After medical stabilization, the absolute first priority is to end the starvation, which is a prerequisite for treating the psychological and medical complications of the condition. Because of the patient’s characteristic intense denial and terror of calories, the reversal of starvation is almost invariably met with stiff resistance. It is critical to take a firm stance that continued starvation may be incompatible with survival and therefore cannot be accepted. Initially, the re-feeding process usually entails the use of liquid nutritional supplements. In some cases, particularly when the person is unable (or unwilling) to eat, a nasogastric tube (or the threat of one) is necessary.
The temporary use of a liquid diet has several advantages. Liquid calories often meet with less patient resistance because they sidestep the avoidance rituals associated with solid food. You are also likely to get more calories per swallow and complain less of being bloated. Because liquids are absorbed more rapidly, there is less opportunity for self-induced vomiting. Finally, using a liquid diet allows for a more careful calibration and measurement of total daily calorie intake.
The next steps involve psychoeducation, behavior modification, and cognitive therapy, all directed toward establishing healthier eating habits and body image. A large part of the treatment of Anorexia Nervosa is psycho education — challenging the person’s cherished tenets about food and body weight and providing a healthy undistorted alternative. The treatment of Anorexia Nervosa is quite difficult—it entails having you do the exact thing you have been deathly afraid of—gaining weight.
Therefore, the initial step in treatment is to convince you of the necessity of weight gain and the downsides of your food deprivation. Clarifying the causal connection between your low weight and the symptoms of Anorexia—low energy, difficulty concentrating, mood swings, food obsessions—is often eye-opening and is critical in helping you weather the inevitable struggles ahead.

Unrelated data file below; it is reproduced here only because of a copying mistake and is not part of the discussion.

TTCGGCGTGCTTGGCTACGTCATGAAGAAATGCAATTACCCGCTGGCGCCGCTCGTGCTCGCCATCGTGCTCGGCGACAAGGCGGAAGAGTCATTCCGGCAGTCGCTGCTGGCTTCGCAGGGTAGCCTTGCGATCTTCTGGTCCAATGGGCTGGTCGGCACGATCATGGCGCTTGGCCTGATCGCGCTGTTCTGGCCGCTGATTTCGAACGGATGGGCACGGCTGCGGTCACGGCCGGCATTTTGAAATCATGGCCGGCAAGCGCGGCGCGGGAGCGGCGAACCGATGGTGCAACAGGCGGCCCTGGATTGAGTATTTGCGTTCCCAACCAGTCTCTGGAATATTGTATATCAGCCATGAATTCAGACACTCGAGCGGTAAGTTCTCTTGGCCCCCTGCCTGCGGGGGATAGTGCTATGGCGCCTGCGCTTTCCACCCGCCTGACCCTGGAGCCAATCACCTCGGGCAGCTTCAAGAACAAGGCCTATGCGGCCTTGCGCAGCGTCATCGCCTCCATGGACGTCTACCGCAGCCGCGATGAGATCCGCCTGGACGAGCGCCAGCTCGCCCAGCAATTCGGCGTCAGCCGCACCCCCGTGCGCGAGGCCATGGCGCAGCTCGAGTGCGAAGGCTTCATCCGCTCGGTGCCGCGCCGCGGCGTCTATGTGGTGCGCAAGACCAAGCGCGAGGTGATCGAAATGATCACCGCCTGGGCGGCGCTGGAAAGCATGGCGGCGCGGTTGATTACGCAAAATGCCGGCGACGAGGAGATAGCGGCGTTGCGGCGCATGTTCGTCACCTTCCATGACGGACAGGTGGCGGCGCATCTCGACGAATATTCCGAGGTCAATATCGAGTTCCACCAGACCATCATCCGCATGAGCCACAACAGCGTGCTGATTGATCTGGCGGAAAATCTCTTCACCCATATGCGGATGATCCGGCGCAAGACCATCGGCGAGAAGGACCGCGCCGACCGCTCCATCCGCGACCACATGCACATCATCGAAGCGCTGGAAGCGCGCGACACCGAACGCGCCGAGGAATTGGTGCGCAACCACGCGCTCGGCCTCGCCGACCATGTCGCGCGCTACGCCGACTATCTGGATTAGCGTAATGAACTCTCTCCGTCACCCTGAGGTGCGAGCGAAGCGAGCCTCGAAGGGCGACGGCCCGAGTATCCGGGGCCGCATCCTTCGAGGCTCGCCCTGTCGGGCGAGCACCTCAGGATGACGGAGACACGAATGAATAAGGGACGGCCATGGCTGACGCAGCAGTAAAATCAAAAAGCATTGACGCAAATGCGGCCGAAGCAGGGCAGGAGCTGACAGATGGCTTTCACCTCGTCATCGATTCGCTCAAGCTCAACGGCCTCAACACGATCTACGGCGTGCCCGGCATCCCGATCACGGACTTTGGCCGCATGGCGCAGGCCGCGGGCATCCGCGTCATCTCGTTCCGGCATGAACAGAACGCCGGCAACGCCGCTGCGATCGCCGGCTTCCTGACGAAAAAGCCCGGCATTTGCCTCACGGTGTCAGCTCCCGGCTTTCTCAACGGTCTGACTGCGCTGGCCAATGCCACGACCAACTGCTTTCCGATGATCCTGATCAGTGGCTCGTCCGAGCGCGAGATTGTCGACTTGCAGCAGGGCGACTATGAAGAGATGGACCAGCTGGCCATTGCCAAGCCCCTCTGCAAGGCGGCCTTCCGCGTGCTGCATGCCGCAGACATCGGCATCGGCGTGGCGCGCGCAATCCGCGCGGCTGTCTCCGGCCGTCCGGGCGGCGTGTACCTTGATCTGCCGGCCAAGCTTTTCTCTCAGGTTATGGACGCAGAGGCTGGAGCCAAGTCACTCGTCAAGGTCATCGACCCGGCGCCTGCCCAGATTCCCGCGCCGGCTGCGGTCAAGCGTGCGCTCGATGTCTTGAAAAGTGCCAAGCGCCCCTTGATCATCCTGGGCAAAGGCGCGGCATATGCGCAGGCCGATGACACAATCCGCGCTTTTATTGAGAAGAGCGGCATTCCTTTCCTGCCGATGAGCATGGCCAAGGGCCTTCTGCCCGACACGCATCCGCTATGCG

Behavioral therapy begins with a weight gain contract expecting that a pound or two will be put on each week. Positive and negative behavioral reinforcements are established to help provide motivation—things like TV privileges, going out with friends, or telephone time. A nutritionist can help normalize eating patterns and establish healthy meal plans. A crucial time is the switch from liquid to solid diet.
Phobic desensitization techniques can be helpful if you experience intense anxiety when eating even reasonably caloric foods. You make a list of foods, ordered from least feared (lettuce) to most feared (chocolate cheesecake). With the therapist’s support, each type of food is confronted and conquered. Another behavioral strategy involves figuring out which environmental cues or situations trigger food restriction and excessive exercise. For example, you may be weighing yourself many times a day, and starving because your weight is too high. You should be barred from weighing yourself more than once a week.
Cognitive therapy aims to identify and challenge your distorted thinking about food and body shape. Catastrophization ( Exaggeration ) is common—you are sure that eating a few cookies will result in gaining a pound. You are taught to identify such gross distortions and to counter them with realistic alternatives (it takes more than one hundred low-calorie cookies to equal a pound of fat). Similarly, you must accept that you have lost the ability to objectively assess your weight and body shape. Just as a color-blind person cannot trust his ability to match clothing, you must learn to consider yourself weight-assessment-impaired.
Medication treatment for Anorexia Nervosa has not been particularly successful. Although a wide array of medicines have been tried, none has been shown convincingly to promote weight gain. Antidepressant medication can be effective when significant depressive symptoms accompany Anorexia Nervosa.